As Zimbabwe divides Kimberley Process, a contrarian view of the diamond certification scheme

Jun 25, 2011

Last week's Kinshasa meeting of the Kimberley Process diamond certification scheme ended with the  official announcement of Zimbabwe now being free to market its diamonds from Marange 'legally.' Predictably not all the KP's members agreed with the decision, so the controversy will continue. But as some question the existence and relevance of the KP in the wake of its divided stance over Zimbabwe, others interrogate the very basis of having such a diamond certification scheme at all.

There is now a clear gulf between the Western members of the KP who say the issues of human rights abuses by the Mugabe government at the Marange diamond fields continue, and that lack of regulation and oversight mean a lot of the diamonds are being looted and smuggled instead of benefiting Zimbabwe. African and other non-Western suspect Zimbabwe is being unfairly singled out for political issues that have little to do with  the immediate issue of diamonds.

Civil rights groups say they way the interests of the people of Marange in particular have been sidelined goes against the KP founding ethos of preventing 'blood diamonds' that are mined and marketed on the back of the exploitation and abuse of local communities. Some have pointed out that Zimbabwe's Marange diamonds issue presents a problem that was not envisioned at the formation of the KP in 2002 because in this case the accused abusers are not a rebel or mercenary army as in West Africa then, but a sitting government.

In all the discussions there is the underlying premise of the appropriateness, the rightness of having a scheme like the Kimberly Process, even by those on both sides of the argument that it has now become overly politicised and/or corrupted. 

But in an article ( on the website Spiked, Kieron Ryan makes a very different, rarely heard argument, the main points of which are summarised here ( does not see the KP as a noble effort to control abuses and corruption in the way diamonds are extracted and traded, but as, "Like the war on drugs, ineffective, pointless and unenforceable, encouraging underhand dealings and putting local people in greater danger rather than protecting them."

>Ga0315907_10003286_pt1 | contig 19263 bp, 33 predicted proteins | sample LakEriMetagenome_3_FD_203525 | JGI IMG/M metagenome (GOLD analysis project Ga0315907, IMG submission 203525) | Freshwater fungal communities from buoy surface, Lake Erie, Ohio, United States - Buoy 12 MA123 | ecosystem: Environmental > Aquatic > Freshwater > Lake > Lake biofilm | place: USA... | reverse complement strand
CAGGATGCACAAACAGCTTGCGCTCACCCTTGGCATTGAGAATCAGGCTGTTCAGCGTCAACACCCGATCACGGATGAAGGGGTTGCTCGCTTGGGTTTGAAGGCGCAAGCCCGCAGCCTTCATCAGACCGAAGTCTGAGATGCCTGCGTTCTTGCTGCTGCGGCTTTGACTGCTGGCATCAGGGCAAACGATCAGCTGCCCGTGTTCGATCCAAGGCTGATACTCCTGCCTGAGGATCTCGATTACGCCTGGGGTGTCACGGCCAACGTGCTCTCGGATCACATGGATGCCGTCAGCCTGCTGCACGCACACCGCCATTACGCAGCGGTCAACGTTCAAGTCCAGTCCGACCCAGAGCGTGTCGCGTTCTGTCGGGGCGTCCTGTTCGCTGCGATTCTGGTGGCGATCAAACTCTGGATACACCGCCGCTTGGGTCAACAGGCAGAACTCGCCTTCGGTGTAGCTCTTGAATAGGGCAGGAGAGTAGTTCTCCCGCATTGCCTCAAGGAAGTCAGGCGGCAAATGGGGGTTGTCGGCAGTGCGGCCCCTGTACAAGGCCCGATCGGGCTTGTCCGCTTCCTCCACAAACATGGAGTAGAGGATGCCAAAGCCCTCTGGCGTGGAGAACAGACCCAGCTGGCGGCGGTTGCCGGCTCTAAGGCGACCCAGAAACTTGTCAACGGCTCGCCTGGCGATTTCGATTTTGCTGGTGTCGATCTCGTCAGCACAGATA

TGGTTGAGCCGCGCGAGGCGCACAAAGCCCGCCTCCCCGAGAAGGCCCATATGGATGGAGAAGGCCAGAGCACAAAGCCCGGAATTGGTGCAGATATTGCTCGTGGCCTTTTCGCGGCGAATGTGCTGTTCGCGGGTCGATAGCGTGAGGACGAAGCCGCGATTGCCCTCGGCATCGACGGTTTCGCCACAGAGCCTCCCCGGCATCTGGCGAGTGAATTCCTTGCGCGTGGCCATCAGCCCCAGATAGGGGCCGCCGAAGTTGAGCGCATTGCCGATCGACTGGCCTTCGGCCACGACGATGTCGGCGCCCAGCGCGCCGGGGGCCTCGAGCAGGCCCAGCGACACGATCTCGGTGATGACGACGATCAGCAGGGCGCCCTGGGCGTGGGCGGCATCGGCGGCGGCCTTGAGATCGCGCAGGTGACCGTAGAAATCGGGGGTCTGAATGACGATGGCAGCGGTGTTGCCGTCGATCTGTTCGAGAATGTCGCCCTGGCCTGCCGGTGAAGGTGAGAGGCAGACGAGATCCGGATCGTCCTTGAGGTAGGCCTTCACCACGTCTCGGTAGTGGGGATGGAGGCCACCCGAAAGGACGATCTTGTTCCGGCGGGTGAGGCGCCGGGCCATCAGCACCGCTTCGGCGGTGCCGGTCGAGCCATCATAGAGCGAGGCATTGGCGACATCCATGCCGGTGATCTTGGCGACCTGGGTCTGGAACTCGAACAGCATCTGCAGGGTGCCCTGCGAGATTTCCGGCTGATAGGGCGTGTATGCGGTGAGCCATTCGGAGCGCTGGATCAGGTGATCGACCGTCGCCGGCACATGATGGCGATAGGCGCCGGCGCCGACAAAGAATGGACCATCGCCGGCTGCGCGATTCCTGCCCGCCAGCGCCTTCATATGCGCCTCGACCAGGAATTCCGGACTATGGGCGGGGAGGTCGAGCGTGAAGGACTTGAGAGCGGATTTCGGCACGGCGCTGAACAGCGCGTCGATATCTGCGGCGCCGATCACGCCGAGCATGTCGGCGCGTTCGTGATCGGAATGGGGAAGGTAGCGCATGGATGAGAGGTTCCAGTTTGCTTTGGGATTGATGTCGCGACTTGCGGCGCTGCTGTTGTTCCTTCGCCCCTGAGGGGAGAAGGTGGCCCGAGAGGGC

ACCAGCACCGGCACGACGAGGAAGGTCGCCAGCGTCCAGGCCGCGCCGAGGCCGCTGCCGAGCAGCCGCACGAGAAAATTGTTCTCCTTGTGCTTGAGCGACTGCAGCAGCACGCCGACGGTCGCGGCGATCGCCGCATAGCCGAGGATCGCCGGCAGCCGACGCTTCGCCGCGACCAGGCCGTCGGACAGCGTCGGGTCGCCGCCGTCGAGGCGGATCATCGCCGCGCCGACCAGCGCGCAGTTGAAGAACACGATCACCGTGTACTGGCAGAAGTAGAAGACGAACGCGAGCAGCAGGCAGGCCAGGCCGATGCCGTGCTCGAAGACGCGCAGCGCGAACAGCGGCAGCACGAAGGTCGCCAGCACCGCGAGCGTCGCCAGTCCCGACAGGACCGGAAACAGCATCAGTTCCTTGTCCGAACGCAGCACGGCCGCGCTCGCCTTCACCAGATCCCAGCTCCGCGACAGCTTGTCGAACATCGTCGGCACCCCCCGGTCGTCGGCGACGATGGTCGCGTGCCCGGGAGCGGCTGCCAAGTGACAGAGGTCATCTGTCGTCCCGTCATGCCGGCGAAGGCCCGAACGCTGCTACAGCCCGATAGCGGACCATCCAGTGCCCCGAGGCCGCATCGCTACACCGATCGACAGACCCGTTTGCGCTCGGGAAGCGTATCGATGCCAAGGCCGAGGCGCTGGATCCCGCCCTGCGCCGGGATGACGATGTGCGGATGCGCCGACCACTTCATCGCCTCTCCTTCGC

Says Ryan, "The concept of ‘conflict diamonds’ - gems mined in order to finance military operations - bears no relation to the complex on-the-ground realities in Africa and the international efforts to stem the trade in these stones have only made things worse."

Specifically about the disagreements over the Marange diamonds, Ryan says the case does not fit 'the KPC template' at all because despite sustaining 'a despicable is a purely economic conflict and has nothing to do with rebel warfare against governments.'

Ryan gives examples of how he says it is very easy in a country like the DRCongo to buy diamonds without being asked for licenses or whether they have a KP certificate. Where regulatory officials are present they can be easily and cheaply bought off, he says. He also mentions the ease of buying diamonds in one country and have them be certified as coming from another. He argues that proscribing the free trade of diamonds has made all these practices to try to get around the KP rules more prevalent, rather than less. 

'The concept of bloods diamonds is a giant hoax. All over Africa, tens of thousands of diggers and traders make an honest living finding and selling stones. They carry no guns and do not trade with warlords,' writes Ryan, and ends with 'it’s time we started to fight back against the ridiculous and ineffective encroachment on our freedoms that the KPC represents.'

As the controversy over Zimbabwe's Marange diamonds continues, there will no doubt be more questions about the role and the relevance of the Kimberley Process.

The Zimbabwe Review


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